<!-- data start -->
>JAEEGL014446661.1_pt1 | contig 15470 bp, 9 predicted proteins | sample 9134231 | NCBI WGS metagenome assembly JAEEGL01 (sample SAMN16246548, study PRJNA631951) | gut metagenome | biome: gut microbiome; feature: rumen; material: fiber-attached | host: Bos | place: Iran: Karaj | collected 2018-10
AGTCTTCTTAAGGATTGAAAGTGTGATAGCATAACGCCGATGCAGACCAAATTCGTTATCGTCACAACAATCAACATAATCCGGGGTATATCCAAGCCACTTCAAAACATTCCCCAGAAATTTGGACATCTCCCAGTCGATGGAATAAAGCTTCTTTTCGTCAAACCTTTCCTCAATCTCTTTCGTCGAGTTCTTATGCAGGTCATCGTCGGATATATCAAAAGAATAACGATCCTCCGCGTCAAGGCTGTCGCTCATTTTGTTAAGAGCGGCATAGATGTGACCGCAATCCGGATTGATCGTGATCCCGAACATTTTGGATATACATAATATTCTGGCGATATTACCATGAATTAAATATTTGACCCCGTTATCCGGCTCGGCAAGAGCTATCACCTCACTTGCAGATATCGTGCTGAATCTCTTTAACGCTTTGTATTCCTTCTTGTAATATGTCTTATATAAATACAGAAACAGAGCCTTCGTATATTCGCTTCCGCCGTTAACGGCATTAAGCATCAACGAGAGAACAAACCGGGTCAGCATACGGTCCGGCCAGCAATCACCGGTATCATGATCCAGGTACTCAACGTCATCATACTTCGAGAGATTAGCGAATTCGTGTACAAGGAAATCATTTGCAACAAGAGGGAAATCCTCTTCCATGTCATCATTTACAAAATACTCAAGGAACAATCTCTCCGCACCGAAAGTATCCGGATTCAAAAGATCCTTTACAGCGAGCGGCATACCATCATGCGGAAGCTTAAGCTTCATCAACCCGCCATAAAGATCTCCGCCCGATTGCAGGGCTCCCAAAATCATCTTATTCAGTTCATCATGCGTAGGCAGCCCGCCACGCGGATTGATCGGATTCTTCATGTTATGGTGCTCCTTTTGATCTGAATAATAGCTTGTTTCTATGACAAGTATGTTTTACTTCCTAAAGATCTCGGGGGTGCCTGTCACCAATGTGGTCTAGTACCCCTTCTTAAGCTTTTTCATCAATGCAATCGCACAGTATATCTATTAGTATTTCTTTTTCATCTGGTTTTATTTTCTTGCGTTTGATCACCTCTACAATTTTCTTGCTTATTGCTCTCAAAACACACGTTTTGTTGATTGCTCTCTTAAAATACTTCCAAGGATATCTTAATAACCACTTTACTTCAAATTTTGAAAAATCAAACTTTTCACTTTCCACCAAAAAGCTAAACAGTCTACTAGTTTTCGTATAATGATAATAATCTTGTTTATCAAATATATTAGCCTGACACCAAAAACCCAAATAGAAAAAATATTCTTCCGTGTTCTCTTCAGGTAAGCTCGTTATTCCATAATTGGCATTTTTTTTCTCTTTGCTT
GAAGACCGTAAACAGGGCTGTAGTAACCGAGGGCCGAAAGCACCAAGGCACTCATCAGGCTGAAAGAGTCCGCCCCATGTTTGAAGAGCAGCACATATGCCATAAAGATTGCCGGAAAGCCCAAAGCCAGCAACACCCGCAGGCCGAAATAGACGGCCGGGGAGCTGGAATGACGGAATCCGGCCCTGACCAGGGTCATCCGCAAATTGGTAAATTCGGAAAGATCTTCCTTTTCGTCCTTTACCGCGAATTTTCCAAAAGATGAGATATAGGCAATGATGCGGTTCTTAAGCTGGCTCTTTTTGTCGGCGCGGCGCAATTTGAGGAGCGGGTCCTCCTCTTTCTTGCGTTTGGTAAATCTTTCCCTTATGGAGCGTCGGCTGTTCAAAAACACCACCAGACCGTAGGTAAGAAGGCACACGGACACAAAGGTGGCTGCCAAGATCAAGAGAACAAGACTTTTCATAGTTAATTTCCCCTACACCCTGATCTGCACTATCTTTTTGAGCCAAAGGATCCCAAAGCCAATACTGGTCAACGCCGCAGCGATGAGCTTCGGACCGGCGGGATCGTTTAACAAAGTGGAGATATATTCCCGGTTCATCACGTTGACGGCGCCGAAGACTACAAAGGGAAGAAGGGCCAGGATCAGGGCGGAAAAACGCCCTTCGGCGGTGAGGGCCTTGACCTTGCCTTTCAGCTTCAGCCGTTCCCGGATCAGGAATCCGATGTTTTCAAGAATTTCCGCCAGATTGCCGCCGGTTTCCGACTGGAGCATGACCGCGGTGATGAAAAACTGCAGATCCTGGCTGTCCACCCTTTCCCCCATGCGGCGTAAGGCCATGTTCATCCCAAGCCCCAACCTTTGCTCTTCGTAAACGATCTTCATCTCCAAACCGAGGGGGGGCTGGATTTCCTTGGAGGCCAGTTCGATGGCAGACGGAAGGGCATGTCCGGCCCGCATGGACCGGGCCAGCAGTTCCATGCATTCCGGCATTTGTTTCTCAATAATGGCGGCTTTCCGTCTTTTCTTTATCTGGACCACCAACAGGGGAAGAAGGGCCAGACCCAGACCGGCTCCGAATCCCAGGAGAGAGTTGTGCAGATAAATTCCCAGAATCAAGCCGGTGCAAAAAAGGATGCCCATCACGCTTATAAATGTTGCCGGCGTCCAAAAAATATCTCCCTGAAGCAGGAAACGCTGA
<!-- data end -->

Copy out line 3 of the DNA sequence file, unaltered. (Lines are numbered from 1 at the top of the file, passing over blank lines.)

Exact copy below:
GAAGACCGTAAACAGGGCTGTAGTAACCGAGGGCCGAAAGCACCAAGGCACTCATCAGGCTGAAAGAGTCCGCCCCATGTTTGAAGAGCAGCACATATGCCATAAAGATTGCCGGAAAGCCCAAAGCCAGCAACACCCGCAGGCCGAAATAGACGGCCGGGGAGCTGGAATGACGGAATCCGGCCCTGACCAGGGTCATCCGCAAATTGGTAAATTCGGAAAGATCTTCCTTTTCGTCCTTTACCGCGAATTTTCCAAAAGATGAGATATAGGCAATGATGCGGTTCTTAAGCTGGCTCTTTTTGTCGGCGCGGCGCAATTTGAGGAGCGGGTCCTCCTCTTTCTTGCGTTTGGTAAATCTTTCCCTTATGGAGCGTCGGCTGTTCAAAAACACCACCAGACCGTAGGTAAGAAGGCACACGGACACAAAGGTGGCTGCCAAGATCAAGAGAACAAGACTTTTCATAGTTAATTTCCCCTACACCCTGATCTGCACTATCTTTTTGAGCCAAAGGATCCCAAAGCCAATACTGGTCAACGCCGCAGCGATGAGCTTCGGACCGGCGGGATCGTTTAACAAAGTGGAGATATATTCCCGGTTCATCACGTTGACGGCGCCGAAGACTACAAAGGGAAGAAGGGCCAGGATCAGGGCGGAAAAACGCCCTTCGGCGGTGAGGGCCTTGACCTTGCCTTTCAGCTTCAGCCGTTCCCGGATCAGGAATCCGATGTTTTCAAGAATTTCCGCCAGATTGCCGCCGGTTTCCGACTGGAGCATGACCGCGGTGATGAAAAACTGCAGATCCTGGCTGTCCACCCTTTCCCCCATGCGGCGTAAGGCCATGTTCATCCCAAGCCCCAACCTTTGCTCTTCGTAAACGATCTTCATCTCCAAACCGAGGGGGGGCTGGATTTCCTTGGAGGCCAGTTCGATGGCAGACGGAAGGGCATGTCCGGCCCGCATGGACCGGGCCAGCAGTTCCATGCATTCCGGCATTTGTTTCTCAATAATGGCGGCTTTCCGTCTTTTCTTTATCTGGACCACCAACAGGGGAAGAAGGGCCAGACCCAGACCGGCTCCGAATCCCAGGAGAGAGTTGTGCAGATAAATTCCCAGAATCAAGCCGGTGCAAAAAAGGATGCCCATCACGCTTATAAATGTTGCCGGCGTCCAAAAAATATCTCCCTGAAGCAGGAAACGCTGA